Execution of a general release and covenant not to sue in favor of us;
Compliance with a non-compete agreement after termination of employment; and
In the case of Messrs. Clarke and Bullwinkle (and previously Mr. McMullen), the understanding that severance payments provided under the employment agreements are in lieu of those provided under our Termination Allowance Plan.
In the case of Mr. Mahe, the understanding that severance payments provided under the employment agreement are in lieu of those provided under any local severance provisions offered to other Singapore-based employees.

Any severance benefits payable to a named executive officer under an employment or retention agreement will reduce the amount of any severance benefits payable under the Officer Severance Policy.

Jeffrey J. Clarke

Under the terms of his employment agreement effective March 12, 2014, Mr. Clarke would be eligible for certain severance benefits in the event his employment is terminated. The amount and nature of the severance benefits he would be eligible to receive vary depending on the circumstances surrounding termination as described below:

Termination by Us without Cause or by the Named Executive Officer with Good Reason. Under the terms of Mr. Clarke’s employment agreement effective March 12, 2014, if the employment of Mr. Clarke is terminated by us without cause or by him with good reason (including an involuntary termination within two years following a change in control), he would be eligible to receive (less applicable withholding and subject to Code Section 409A compliance):

An amount equal to his base salary for the year his termination notice is given multiplied by 2, plus his accrued but unused vacation;
Continued vesting of his equity grant(s) in accordance with the terms of such award(s) without regard to any continued employment condition; and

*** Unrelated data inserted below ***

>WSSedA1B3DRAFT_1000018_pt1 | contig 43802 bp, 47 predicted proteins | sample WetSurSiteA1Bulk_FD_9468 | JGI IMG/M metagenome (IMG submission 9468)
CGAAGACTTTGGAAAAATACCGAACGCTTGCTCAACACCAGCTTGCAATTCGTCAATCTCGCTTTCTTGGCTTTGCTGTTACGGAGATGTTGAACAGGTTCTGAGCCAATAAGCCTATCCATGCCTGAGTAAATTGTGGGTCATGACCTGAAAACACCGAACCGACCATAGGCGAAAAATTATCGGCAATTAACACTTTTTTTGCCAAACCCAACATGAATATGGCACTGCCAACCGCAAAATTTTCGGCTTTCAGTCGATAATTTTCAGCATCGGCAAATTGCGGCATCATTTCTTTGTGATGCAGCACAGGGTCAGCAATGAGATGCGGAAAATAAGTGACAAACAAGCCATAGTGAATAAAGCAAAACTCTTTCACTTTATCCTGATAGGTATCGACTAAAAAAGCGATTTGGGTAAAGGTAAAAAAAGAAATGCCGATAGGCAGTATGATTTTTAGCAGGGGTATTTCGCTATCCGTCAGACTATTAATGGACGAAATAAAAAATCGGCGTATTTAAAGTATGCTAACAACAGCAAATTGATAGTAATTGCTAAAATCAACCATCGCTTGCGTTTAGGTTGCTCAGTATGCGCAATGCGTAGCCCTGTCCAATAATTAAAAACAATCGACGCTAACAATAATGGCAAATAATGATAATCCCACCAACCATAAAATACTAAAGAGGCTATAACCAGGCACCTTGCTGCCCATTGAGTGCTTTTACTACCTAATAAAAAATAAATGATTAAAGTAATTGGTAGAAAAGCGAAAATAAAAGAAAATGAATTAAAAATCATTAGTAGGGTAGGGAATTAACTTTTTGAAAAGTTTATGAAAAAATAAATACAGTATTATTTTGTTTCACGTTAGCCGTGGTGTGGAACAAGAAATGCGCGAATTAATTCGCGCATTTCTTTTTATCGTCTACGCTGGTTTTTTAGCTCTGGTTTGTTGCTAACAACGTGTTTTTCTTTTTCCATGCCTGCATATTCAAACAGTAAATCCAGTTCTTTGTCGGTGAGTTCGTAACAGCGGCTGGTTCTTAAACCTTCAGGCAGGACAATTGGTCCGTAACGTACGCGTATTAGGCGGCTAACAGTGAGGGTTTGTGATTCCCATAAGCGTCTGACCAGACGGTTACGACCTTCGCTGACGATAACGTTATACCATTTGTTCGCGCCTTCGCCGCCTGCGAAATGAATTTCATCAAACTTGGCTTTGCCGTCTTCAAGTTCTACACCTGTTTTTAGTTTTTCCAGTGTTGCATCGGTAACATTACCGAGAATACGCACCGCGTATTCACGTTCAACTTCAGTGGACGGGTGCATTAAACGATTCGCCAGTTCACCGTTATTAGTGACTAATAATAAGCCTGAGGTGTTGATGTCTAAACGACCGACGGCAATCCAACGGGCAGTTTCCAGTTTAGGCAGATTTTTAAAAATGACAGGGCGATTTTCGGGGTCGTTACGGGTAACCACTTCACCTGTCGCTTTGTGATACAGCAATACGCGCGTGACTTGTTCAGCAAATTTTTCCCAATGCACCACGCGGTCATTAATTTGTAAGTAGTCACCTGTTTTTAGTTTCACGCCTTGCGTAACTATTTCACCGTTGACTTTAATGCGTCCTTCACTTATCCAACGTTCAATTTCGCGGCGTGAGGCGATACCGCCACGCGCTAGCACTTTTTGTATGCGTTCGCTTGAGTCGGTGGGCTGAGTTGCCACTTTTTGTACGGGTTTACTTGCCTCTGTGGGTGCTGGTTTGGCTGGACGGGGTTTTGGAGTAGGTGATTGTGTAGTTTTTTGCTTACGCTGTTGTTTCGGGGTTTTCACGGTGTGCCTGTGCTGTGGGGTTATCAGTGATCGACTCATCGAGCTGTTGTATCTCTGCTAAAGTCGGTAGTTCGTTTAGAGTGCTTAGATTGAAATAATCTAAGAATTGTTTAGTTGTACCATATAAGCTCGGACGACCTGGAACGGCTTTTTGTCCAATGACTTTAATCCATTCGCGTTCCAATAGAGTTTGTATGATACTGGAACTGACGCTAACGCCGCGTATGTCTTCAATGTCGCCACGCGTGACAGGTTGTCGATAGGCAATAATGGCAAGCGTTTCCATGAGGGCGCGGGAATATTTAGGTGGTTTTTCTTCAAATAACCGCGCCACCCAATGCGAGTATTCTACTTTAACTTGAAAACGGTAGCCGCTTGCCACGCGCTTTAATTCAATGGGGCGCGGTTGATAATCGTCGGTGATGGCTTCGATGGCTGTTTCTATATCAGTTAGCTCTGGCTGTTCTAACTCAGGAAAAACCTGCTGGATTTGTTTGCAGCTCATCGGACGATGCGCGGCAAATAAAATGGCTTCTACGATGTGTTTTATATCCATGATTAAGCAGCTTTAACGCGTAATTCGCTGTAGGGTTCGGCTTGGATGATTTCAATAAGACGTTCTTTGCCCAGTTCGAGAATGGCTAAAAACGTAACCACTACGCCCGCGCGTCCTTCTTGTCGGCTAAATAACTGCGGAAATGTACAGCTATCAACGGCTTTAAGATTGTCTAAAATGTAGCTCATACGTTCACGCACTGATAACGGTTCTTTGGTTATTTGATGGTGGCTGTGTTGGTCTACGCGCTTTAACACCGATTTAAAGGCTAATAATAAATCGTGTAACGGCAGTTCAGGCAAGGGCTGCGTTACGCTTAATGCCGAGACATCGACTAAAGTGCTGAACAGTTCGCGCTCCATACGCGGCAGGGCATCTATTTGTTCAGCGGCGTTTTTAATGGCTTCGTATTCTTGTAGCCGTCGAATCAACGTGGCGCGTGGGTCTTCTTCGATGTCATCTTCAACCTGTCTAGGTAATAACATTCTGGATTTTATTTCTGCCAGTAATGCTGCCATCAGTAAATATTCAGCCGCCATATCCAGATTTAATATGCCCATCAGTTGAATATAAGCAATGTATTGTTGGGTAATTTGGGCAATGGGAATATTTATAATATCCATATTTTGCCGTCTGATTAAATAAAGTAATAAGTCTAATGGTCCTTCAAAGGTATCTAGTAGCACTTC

Annual incentive eligibility consisting of EXCEL as governed by the terms of the EXCEL Plan and applicable Administrative Guide or Award Notice.

Termination by Us for Cause or by the Named Executive Officer without Good Reason. If the employment of Mr. Clarke is terminated by us for cause or by him without good reason, he would receive an amount equal to his accrued but unused vacation, but he would not be eligible to receive any severance benefits, and he would forfeit any unvested equity-based compensation.

Termination for Disability or Death. Under the terms of Mr. Clarke’s employment agreement effective March 12, 2014, i n the event the employment of Mr. Clarke is terminated due to his disability or death, he or his estate, as applicable, would be eligible to receive (less applicable withholding and subject to Code Section 409A compliance) an amount equal to his accrued but unused vacation, continued vesting of any awards granted under our 2013 Omnibus Incentive Plan in accordance with the terms of such awards and a pro rata EXCEL award, if earned, as governed by the terms of the EXCEL Plan and applicable Administrative Guide or Award Notice.

Change in Control . No payments are made in connection with a change in control unless the change in control is followed by an involuntary termination within two years following the change in control, in which case Mr. Clarke then would be eligible to receive the severance benefits described above for a “Termination by Us without Cause or by the Named Executive Officer with Good Reason.”

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End of Scheduled Term. If the employment of Mr. Clarke is terminated after the end of the scheduled term of his employment agreement, Mr. Clarke would be eligible to receive (less applicable withholding and subject to Code Section 409A compliance):

An amount equal to his accrued but unused vacation;
Any earned, but unpaid, EXCEL award for the prior performance year;
A bonus award under EXCEL in respect of the fiscal year in which the end of the scheduled term occurs, based on actual achievement of performance targets and the applicable Administrative Guide or Award Notice, which amount shall not be prorated; and
Continued vesting of any awards granted under our 2013 Omnibus Incentive Plan in accordance with the terms of such awards.

David E. Bullwinkle

Under the terms of his employment agreement, Mr. Bullwinkle will be eligible for certain severance benefits in the event his employment is terminated. The amount and nature of the severance benefits he would be eligible to receive vary depending on the circumstances surrounding termination as described below:

Termination by Us without Cause or by the Named Executive Officer with Good Reason. If employment of Mr. Bullwinkle is terminated by us without cause or by him with good reason, he is eligible to receive (less applicable withholding and subject to Code Section 409A compliance):

An amount equal to his annual base salary;
Continued vesting of his equity grants in accordance with the terms of such awards; and